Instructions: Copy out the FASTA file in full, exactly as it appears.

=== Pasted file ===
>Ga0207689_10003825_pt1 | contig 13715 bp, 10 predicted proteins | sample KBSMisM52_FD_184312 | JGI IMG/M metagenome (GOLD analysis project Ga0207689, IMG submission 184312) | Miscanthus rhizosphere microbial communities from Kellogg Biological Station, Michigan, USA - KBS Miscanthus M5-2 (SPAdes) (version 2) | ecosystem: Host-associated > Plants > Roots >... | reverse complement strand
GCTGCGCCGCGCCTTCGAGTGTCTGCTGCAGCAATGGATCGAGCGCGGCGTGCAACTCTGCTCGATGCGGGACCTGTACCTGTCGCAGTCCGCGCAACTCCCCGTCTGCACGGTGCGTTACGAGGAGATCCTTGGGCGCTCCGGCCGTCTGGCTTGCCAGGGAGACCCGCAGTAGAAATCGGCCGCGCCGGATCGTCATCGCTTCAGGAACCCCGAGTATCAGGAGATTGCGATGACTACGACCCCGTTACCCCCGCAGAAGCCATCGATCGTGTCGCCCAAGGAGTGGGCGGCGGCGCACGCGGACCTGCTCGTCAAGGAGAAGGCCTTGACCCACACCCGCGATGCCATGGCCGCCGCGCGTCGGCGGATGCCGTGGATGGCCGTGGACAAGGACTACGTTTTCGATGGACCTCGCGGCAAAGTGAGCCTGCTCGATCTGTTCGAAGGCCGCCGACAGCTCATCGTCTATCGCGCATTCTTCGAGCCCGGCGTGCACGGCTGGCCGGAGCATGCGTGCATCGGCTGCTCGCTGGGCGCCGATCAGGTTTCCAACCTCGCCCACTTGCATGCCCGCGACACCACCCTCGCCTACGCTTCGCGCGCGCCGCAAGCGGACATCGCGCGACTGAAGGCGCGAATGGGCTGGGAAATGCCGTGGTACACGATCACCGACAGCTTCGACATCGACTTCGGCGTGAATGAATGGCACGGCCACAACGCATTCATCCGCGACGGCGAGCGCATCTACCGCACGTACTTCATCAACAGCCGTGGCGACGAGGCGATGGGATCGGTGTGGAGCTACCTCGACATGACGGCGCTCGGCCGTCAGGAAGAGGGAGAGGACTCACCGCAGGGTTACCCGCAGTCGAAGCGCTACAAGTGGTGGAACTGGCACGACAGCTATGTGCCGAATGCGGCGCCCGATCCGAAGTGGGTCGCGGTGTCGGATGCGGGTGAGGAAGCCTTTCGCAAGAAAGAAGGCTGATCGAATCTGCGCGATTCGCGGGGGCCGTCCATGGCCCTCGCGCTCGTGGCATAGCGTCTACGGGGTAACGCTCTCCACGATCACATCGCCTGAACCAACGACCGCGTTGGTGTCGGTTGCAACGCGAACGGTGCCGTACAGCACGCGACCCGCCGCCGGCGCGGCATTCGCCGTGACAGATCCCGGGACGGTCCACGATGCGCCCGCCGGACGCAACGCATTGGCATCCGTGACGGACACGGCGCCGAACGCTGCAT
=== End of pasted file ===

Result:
>Ga0207689_10003825_pt1 | contig 13715 bp, 10 predicted proteins | sample KBSMisM52_FD_184312 | JGI IMG/M metagenome (GOLD analysis project Ga0207689, IMG submission 184312) | Miscanthus rhizosphere microbial communities from Kellogg Biological Station, Michigan, USA - KBS Miscanthus M5-2 (SPAdes) (version 2) | ecosystem: Host-associated > Plants > Roots >... | reverse complement strand
GCTGCGCCGCGCCTTCGAGTGTCTGCTGCAGCAATGGATCGAGCGCGGCGTGCAACTCTGCTCGATGCGGGACCTGTACCTGTCGCAGTCCGCGCAACTCCCCGTCTGCACGGTGCGTTACGAGGAGATCCTTGGGCGCTCCGGCCGTCTGGCTTGCCAGGGAGACCCGCAGTAGAAATCGGCCGCGCCGGATCGTCATCGCTTCAGGAACCCCGAGTATCAGGAGATTGCGATGACTACGACCCCGTTACCCCCGCAGAAGCCATCGATCGTGTCGCCCAAGGAGTGGGCGGCGGCGCACGCGGACCTGCTCGTCAAGGAGAAGGCCTTGACCCACACCCGCGATGCCATGGCCGCCGCGCGTCGGCGGATGCCGTGGATGGCCGTGGACAAGGACTACGTTTTCGATGGACCTCGCGGCAAAGTGAGCCTGCTCGATCTGTTCGAAGGCCGCCGACAGCTCATCGTCTATCGCGCATTCTTCGAGCCCGGCGTGCACGGCTGGCCGGAGCATGCGTGCATCGGCTGCTCGCTGGGCGCCGATCAGGTTTCCAACCTCGCCCACTTGCATGCCCGCGACACCACCCTCGCCTACGCTTCGCGCGCGCCGCAAGCGGACATCGCGCGACTGAAGGCGCGAATGGGCTGGGAAATGCCGTGGTACACGATCACCGACAGCTTCGACATCGACTTCGGCGTGAATGAATGGCACGGCCACAACGCATTCATCCGCGACGGCGAGCGCATCTACCGCACGTACTTCATCAACAGCCGTGGCGACGAGGCGATGGGATCGGTGTGGAGCTACCTCGACATGACGGCGCTCGGCCGTCAGGAAGAGGGAGAGGACTCACCGCAGGGTTACCCGCAGTCGAAGCGCTACAAGTGGTGGAACTGGCACGACAGCTATGTGCCGAATGCGGCGCCCGATCCGAAGTGGGTCGCGGTGTCGGATGCGGGTGAGGAAGCCTTTCGCAAGAAAGAAGGCTGATCGAATCTGCGCGATTCGCGGGGGCCGTCCATGGCCCTCGCGCTCGTGGCATAGCGTCTACGGGGTAACGCTCTCCACGATCACATCGCCTGAACCAACGACCGCGTTGGTGTCGGTTGCAACGCGAACGGTGCCGTACAGCACGCGACCCGCCGCCGGCGCGGCATTCGCCGTGACAGATCCCGGGACGGTCCACGATGCGCCCGCCGGACGCAACGCATTGGCATCCGTGACGGACACGGCGCCGAACGCTGCAT